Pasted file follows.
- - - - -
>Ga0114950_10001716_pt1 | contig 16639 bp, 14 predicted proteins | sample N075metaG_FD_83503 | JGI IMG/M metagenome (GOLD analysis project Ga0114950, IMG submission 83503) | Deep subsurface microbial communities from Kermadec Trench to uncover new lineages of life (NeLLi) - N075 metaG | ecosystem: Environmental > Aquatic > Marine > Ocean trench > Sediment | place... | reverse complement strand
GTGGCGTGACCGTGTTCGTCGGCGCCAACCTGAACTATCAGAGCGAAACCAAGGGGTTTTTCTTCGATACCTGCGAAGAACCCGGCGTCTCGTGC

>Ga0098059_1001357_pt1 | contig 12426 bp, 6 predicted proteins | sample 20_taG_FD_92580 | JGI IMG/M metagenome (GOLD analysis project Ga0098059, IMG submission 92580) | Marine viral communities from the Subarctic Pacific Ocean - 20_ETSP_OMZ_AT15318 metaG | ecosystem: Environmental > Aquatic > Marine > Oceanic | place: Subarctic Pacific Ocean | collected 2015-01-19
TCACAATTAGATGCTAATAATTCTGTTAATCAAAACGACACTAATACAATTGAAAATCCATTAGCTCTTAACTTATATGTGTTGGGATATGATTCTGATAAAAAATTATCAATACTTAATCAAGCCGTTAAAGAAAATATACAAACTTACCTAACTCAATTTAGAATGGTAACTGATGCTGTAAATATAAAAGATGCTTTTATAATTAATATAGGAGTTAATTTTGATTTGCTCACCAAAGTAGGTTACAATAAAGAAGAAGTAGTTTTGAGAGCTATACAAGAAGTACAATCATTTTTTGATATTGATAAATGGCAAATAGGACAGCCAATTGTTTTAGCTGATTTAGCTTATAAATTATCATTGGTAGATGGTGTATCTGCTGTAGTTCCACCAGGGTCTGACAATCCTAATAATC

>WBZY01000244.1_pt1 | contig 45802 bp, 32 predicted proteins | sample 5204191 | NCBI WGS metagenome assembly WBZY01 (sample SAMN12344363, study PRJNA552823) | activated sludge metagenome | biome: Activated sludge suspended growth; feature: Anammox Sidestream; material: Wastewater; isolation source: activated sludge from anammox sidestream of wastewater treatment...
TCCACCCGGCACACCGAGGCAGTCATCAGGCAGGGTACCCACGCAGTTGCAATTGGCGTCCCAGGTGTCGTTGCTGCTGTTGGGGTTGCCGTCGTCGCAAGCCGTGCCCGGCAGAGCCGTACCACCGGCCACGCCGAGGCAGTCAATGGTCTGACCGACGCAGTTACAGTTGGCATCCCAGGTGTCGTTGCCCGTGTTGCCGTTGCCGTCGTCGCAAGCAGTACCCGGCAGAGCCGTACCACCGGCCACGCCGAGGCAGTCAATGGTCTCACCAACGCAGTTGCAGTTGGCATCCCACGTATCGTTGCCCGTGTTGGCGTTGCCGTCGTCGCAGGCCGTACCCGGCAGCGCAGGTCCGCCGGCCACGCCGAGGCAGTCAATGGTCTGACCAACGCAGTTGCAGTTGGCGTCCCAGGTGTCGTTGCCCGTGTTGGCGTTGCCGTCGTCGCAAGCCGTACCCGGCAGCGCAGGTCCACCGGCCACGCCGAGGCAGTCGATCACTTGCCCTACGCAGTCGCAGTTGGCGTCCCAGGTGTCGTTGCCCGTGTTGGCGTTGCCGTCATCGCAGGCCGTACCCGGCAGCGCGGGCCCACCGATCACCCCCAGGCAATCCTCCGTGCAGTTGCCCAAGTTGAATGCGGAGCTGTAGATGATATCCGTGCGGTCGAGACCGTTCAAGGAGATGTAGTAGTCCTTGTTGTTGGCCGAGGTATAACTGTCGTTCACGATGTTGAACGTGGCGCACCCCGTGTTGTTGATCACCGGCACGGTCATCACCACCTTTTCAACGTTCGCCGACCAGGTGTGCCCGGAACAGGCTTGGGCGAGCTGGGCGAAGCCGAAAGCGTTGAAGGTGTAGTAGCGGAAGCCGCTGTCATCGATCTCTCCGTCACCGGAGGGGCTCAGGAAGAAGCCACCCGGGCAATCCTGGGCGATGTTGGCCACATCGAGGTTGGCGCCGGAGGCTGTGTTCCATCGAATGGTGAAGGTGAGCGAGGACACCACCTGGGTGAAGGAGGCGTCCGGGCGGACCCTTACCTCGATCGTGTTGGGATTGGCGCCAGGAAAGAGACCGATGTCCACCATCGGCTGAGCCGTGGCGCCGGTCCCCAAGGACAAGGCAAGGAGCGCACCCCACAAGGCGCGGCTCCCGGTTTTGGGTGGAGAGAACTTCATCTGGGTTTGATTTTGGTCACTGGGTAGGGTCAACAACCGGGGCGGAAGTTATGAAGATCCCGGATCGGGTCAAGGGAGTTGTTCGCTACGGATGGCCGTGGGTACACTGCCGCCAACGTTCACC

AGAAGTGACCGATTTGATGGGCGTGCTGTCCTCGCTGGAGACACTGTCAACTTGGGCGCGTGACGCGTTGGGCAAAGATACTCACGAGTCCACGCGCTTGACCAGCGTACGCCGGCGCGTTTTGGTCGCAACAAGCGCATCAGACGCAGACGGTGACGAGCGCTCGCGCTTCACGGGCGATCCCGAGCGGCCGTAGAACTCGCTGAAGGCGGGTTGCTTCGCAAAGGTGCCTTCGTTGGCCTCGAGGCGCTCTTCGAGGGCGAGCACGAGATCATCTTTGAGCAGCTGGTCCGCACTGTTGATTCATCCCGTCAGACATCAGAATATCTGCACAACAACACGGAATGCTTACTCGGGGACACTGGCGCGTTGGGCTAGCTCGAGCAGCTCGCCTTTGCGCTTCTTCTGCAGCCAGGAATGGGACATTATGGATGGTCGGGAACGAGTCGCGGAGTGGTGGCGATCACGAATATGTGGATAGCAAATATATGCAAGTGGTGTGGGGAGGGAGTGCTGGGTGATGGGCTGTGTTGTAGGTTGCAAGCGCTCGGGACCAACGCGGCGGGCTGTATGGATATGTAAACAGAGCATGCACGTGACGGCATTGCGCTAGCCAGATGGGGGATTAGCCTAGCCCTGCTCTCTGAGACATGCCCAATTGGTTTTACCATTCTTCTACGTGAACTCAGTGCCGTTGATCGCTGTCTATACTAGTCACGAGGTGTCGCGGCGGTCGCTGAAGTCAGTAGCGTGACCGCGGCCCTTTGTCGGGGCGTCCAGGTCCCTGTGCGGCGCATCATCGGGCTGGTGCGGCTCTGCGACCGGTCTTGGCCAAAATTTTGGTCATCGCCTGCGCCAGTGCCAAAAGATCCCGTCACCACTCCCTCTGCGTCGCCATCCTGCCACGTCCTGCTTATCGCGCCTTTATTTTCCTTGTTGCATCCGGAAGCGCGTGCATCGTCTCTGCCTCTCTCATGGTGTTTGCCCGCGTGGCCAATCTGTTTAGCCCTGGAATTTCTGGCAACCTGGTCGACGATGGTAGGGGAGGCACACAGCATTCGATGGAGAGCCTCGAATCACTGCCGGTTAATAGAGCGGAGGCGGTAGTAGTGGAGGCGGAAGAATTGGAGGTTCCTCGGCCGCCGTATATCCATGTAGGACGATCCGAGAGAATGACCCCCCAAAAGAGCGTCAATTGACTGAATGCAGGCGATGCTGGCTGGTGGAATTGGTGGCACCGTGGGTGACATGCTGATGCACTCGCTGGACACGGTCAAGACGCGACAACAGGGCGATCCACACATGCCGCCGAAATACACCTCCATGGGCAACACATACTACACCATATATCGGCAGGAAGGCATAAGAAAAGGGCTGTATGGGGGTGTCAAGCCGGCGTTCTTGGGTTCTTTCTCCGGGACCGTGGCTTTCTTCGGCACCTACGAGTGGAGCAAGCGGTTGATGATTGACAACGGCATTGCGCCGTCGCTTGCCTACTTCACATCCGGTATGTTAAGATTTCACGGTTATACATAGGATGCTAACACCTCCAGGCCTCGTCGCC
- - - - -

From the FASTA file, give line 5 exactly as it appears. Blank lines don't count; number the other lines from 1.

>WBZY01000244.1_pt1 | contig 45802 bp, 32 predicted proteins | sample 5204191 | NCBI WGS metagenome assembly WBZY01 (sample SAMN12344363, study PRJNA552823) | activated sludge metagenome | biome: Activated sludge suspended growth; feature: Anammox Sidestream; material: Wastewater; isolation source: activated sludge from anammox sidestream of wastewater treatment...